Failure to invest in accounting software proves costly
A survey by Opinium has found that 22% of finance bosses are running out-of-date accounting software with 16% saying their systems did not allow them to use early payment discounts, costing them £6.7bn a year. Modelling by Barclaycard indicates CFOs reluctant to embrace technology were missing out on an average of £62,250 each per year while those labelled “trailblazers” were only missing out on an average of £1,705 a year.
City AM, Page: 15
PERSONAL FINANCE NEWS
Mortgage approvals remain sluggish
Data from UK Finance has revealed that the UK housing market remained sluggish during February. Overall 39,083 mortgages were approved for house purchases, down from a revised figure of 39,910 for the previous month. The figures also show 26,890 re-mortgage loans were approved in February, which was lower than in January but slightly up compared with December 2018. UK Finance had to reissue the figures after initially suggesting that 35,299 mortgages were approved, which would have been the lowest figure since April 2013.
Reforms planned to allow UK ‘mortgage prisoners’ to switch deals
The FCA has proposed reforms to affordability rules that will enable borrowers who are locked into expensive rates with failed lenders to switch to cheaper deals.
Barclays Brexit fund
Barclays has set aside £14.2bn to help SMEs to manage any fallout from Brexit. The bank said the money is intended for companies at various stages of development. It is additional to what the bank expected to lend to SMEs between 2019 and 2021.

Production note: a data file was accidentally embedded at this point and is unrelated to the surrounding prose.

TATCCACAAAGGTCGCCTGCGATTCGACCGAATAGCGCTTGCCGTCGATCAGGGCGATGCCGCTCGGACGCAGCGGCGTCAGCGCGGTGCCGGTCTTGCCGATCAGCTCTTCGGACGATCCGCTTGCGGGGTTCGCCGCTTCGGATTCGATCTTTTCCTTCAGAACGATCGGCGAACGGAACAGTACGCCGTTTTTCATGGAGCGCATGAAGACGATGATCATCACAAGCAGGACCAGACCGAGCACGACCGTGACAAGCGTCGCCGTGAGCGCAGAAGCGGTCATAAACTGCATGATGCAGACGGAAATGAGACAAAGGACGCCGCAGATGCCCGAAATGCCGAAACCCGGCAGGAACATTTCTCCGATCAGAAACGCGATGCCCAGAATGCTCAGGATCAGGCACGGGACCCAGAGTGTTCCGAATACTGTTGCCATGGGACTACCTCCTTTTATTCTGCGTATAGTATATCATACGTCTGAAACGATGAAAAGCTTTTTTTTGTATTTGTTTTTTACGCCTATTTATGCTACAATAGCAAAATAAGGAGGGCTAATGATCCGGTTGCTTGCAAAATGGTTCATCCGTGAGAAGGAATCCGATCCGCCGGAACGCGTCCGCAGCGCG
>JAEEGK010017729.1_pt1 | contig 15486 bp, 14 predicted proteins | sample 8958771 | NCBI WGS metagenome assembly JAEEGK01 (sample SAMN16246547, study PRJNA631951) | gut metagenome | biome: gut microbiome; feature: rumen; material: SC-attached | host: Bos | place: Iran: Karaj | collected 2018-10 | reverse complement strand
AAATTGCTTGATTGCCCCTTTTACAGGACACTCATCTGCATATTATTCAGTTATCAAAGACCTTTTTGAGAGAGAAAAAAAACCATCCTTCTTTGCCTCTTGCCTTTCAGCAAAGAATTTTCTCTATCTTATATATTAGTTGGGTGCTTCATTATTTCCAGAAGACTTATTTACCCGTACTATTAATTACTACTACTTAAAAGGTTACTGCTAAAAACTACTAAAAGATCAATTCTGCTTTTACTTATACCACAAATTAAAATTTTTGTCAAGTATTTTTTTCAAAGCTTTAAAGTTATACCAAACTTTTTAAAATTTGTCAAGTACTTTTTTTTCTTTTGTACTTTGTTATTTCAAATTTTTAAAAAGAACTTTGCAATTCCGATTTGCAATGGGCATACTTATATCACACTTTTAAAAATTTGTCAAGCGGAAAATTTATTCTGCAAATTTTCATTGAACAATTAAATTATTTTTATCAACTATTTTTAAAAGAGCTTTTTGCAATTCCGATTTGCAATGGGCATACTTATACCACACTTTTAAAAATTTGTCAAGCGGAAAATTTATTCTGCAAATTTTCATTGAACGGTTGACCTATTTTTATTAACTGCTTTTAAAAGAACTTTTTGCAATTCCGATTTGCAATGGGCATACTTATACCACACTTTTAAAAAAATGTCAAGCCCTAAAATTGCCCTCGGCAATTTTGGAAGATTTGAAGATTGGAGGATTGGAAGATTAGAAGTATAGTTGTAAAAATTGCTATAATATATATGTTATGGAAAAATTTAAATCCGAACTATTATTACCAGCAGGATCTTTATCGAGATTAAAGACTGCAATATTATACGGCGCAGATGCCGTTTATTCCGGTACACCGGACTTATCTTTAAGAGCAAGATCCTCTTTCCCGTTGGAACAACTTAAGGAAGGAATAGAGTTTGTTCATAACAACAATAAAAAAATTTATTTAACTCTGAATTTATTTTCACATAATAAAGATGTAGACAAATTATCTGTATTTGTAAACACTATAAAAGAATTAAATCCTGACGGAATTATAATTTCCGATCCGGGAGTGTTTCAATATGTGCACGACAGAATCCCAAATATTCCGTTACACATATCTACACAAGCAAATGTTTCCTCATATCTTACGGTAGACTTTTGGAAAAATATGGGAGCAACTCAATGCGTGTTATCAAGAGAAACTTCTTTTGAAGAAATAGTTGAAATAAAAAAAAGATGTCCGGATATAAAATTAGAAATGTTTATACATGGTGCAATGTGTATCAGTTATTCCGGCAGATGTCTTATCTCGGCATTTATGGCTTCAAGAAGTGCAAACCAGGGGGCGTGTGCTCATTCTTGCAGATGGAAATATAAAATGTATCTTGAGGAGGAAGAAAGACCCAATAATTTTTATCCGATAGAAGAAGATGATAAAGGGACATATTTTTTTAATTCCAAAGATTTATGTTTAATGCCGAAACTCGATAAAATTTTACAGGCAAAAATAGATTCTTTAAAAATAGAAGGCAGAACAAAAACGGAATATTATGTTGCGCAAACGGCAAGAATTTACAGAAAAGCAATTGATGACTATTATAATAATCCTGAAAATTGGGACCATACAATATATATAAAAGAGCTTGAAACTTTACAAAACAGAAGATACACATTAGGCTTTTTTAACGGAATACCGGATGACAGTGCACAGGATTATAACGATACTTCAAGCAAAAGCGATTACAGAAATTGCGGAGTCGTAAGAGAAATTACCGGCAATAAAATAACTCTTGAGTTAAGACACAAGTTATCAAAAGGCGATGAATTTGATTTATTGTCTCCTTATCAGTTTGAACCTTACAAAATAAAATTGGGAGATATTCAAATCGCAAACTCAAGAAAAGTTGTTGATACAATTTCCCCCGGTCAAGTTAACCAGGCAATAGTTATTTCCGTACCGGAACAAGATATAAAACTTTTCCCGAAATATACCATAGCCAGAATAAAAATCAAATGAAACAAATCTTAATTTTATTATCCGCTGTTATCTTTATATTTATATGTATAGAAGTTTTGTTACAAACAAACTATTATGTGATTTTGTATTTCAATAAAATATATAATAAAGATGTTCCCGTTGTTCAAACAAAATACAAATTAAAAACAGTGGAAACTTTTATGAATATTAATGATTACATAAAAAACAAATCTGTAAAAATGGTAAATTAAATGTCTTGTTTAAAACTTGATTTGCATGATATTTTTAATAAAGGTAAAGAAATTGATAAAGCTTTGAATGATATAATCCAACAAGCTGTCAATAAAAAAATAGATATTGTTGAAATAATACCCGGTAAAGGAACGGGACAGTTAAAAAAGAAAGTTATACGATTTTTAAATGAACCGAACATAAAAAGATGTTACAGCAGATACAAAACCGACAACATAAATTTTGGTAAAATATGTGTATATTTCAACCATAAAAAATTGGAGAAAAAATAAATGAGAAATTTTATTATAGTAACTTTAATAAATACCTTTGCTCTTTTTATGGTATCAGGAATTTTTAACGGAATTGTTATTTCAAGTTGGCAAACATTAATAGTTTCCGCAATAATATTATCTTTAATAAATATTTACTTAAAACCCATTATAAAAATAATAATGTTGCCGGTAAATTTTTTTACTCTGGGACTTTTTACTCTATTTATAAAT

Cheer for UK economy
The Guardian’s monthly tracker of economic news has revealed that employment has reached the highest level of record and consumers are continuing to spend on the high street, despite Britain’s looming departure from the EU. Companies stepped up their hiring to add another 222,000 people to the workforce in the three months to January, according to the latest available figures. This took the overall number of people in work to a fresh record high of 32.7m. Despite the data, business groups said the political situation has developed into a full-blown national emergency, with the uncertainty over Brexit putting their investment plans in jeopardy.
Government banking on new childcare tax scheme
The Government’s scrapping of childcare vouchers could result in monumental savings for the Treasury. Take up of the tax-free childcare scheme, which replaced childcare vouchers offered through employers, has been pretty dire – with just £32m spent on tax-free childcare in 2018, against the Government’s projected costs of £390m. The Treasury lost almost £800m in income tax and National Insurance in 2017-18 under the vouchers scheme however, according to a Freedom of Information request, and Becky O’Connor of pensions firm Royal London suggests: “The new system for support for childcare costs looks set to save the Government some cash – at the expense of working parents.”
Contact Paul Southward.